SAN FRANCISCO, CA.- Dolby Chadwick Gallery
announces an exhibition of new work by Ann Weber. Weber has drawn praise for her ability to commute the everyday into the extraordinary, utilizing found cardboard to create poignant, sensuous, and often anthropomorphic forms.
For her large-scale Personages works, Weber first constructs an internal, three-dimensional armature in cardboard that she then wraps with strips of cardboard measuring no more than a couple of inches wide. The resulting surface textures shift from alternating waves that overlap at a steady cadence to tightly woven crosshatchings to a coiling that recalls her earlier work as a potter and training under Viola Frey. These tall, upright pieces bear striking resemblance to the human body, an effect that is amplified by the artists proclivity for grouping multiple sculptures into a single work, thereby alluding to our natural sociality and desire to find connectionwithin a clan, a family, or a relationship.
This attention to human bonds and belonging is evident in a work like Personages (We Three) (2013), for example. Here, two sculptures with ample waists that taper off at the top and base hug a central sculpture that grows lean around its middle, echoing the female form. Their negative and positive spaces complete one another, generating a coherence that would collapse with the removal of any one of the individual parts. Indeed, the very creation of each part is contingent on the others, since the material leftover from one structures armature serves as the armature for the next. These works, which Weber made during a period of obstacles in her life, serve as an homage to the legions of people that looked after her. Weber explains that illustrating relationshipsbelaboring how important they areis central to my work.
Webers wall sculptures, on view in this exhibition, develop out of and utilize a process similar to that of her Personages. The first group of reliefs was inspired by stays in Italy, most recently as Visiting Artist at the American Academy of Rome. Weber points to her fascination with Bernini and his unique facility for articulating in marble the folds of fabric. Works such as Pluto (2014) and After Bernini (Charity) (2014) show Weber capturing the abstract details of this drapery without losing sight of the larger picture: the way in which the fabric falls is necessarily determined by the curve of the human formor formsthat the fabric cloaks. In an interesting twist, Weber has looked to the high academic style of the seventeenth-century Italian Baroque to create work that is rooted in Arte Povera, an industrious Italian art movement of the 1960s and 70s led by Michelangelo Pistoletto that advocated simple forms, everyday materials, and the breakdown of stringent art world hierarchies. Weber explains how the absurdity of using cardboard comes from Art Povera. Marble is really rough looking in its natural form, and I like this idea of creating beauty from such a rough material. Similarly, with cardboard, I like tempting beauty with such a mundane material.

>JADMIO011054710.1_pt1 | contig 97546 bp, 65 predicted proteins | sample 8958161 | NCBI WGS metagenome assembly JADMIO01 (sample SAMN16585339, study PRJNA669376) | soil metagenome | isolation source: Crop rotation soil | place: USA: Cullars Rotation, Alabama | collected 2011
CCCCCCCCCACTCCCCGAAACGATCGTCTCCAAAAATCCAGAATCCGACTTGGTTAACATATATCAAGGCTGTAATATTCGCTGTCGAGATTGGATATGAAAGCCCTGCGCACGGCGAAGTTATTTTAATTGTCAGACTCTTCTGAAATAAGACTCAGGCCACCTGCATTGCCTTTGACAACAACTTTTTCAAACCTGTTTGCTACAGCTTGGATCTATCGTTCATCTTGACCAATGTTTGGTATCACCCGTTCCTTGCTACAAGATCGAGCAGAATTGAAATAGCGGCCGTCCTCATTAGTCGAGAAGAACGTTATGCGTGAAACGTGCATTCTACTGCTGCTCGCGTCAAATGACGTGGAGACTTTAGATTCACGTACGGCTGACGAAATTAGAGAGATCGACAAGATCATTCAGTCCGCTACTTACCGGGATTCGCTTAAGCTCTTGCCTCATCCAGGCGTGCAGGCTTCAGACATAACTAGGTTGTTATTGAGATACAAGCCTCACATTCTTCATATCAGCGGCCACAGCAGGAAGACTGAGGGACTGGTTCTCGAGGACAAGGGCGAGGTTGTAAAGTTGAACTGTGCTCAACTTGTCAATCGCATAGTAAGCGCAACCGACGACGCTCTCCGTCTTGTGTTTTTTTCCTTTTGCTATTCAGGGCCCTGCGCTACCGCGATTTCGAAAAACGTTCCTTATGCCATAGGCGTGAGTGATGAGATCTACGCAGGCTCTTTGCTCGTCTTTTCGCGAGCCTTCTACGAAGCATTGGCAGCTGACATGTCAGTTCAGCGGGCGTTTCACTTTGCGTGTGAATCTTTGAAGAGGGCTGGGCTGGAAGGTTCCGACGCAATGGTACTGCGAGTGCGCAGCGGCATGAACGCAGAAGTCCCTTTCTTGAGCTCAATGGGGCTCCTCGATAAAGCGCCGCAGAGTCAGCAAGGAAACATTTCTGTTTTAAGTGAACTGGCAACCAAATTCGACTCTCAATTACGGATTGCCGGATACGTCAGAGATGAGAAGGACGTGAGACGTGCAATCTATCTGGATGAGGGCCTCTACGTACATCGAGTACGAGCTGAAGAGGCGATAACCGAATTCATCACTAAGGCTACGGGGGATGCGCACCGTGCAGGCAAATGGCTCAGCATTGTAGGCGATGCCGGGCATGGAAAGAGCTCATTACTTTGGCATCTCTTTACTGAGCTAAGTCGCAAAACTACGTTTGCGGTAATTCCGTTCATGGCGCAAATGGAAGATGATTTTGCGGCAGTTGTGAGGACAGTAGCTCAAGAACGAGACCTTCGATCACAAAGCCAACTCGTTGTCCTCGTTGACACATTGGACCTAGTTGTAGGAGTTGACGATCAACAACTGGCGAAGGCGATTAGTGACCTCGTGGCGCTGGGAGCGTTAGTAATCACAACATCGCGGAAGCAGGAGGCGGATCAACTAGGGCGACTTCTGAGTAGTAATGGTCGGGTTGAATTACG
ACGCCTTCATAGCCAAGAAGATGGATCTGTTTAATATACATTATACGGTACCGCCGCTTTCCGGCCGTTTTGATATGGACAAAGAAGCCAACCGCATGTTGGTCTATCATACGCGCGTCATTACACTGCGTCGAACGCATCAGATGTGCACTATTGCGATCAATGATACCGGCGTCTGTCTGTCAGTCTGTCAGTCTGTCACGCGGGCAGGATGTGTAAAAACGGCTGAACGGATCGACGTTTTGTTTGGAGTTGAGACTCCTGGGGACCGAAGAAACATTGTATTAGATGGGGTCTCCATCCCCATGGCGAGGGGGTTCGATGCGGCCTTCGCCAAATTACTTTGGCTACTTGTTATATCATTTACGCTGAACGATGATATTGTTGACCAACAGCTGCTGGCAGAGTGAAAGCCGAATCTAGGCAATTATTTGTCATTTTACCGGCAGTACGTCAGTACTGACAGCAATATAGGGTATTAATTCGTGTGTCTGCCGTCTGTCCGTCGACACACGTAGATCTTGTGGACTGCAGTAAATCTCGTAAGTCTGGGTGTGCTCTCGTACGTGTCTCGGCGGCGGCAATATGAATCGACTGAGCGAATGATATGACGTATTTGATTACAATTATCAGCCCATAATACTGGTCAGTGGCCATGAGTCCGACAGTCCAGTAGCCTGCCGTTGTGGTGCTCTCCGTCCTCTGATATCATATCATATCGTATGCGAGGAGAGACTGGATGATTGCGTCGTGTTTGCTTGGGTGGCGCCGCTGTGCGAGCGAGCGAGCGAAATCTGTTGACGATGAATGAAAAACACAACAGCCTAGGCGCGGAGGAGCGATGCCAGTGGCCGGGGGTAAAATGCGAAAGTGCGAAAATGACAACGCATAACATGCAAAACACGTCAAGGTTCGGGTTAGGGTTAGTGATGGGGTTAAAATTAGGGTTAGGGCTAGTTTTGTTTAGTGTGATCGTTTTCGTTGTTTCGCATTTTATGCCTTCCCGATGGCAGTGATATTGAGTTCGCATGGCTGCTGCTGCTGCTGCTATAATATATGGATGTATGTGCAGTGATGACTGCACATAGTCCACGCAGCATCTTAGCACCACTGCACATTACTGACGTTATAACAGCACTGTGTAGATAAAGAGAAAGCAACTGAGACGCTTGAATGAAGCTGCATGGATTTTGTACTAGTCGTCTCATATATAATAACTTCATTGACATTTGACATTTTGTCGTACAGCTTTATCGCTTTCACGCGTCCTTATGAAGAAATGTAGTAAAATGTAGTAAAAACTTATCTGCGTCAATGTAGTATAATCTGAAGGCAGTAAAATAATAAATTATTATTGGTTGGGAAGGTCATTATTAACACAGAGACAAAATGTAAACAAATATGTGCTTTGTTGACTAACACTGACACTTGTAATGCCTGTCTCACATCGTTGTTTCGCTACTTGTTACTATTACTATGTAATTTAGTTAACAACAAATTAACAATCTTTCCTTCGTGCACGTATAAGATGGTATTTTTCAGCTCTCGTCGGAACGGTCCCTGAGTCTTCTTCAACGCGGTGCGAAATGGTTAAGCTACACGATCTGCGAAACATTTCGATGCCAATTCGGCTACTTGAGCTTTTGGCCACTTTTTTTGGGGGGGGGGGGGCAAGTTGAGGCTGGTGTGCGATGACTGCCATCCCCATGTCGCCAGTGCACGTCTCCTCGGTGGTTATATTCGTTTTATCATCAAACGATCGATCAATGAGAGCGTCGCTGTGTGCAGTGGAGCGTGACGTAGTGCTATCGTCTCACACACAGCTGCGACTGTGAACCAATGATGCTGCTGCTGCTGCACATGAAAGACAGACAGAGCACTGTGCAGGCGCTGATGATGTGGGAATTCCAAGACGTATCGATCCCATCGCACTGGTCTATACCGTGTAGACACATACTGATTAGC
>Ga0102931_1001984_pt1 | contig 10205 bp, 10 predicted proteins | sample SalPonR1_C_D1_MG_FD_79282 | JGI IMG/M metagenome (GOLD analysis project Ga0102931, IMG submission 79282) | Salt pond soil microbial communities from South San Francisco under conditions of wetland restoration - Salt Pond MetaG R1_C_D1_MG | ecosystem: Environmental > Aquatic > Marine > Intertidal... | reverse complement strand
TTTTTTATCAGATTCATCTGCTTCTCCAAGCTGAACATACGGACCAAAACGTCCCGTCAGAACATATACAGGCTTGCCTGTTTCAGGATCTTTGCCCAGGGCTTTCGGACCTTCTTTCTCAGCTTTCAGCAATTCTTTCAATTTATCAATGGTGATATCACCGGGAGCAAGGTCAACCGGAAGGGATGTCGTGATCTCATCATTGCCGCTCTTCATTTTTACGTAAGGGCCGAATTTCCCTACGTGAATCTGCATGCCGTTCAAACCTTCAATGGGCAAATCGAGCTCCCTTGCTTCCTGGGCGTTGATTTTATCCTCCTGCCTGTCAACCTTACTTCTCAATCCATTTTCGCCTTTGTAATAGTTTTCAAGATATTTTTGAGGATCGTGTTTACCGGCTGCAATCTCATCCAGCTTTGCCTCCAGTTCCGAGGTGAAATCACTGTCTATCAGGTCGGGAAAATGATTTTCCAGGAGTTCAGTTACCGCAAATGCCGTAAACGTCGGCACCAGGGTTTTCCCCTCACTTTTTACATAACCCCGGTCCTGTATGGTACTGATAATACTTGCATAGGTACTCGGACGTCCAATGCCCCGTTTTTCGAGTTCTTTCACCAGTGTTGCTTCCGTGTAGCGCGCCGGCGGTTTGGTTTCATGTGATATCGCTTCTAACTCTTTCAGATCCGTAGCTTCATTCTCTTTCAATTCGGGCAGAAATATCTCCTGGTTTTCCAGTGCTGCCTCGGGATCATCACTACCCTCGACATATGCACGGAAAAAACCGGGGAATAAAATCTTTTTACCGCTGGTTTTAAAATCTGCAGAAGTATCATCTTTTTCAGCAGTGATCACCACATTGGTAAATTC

Two workstitled After Ellsworth (Yellow) (2014) and After Ellsworth (Green) (2014)bear similarities to Webers Roman wall reliefs but were informed by Ellsworth Kellys Spectrum V (1969), thirteen large paintings-cum-sculptures that each represent a single hue along the color spectrum. Weber was inspired by Kellys use of color and insistence that presence is just as important as mark-making. In Webers work we see this emphasis on presence via the arresting relationships she creates through form and color but also through her choice of material, which asserts itself in ways that are often more memorable than the traditional marbles or precious bronzes of old masterworks.
Ann Weber was born in 1950 in Jackson, Michigan, and earned her BA in art history from Purdue University in 1972. After living in New York, Weber moved to California to pursue her MFA at the College of Arts and Crafts in Oakland, where she studied with Viola Frey. Weber has shown at the San Jose Museum of Art; the Oakland Museum of California; the Boise Art Museum, Idaho; and the Evansville Art Museum, Indiana, among others. She was the subject of a solo exhibition at the Craft and Folk Art Museum in Los Angeles and has held residencies at the de Young, Fine Arts Museums of San Francisco; the American Academy in Rome; and the Lux Art Institute outside of San Diego. Her cardboard sculptures have been cast in bronze and fiberglass for public art projects in Phoenix, Denver, and Sacramento.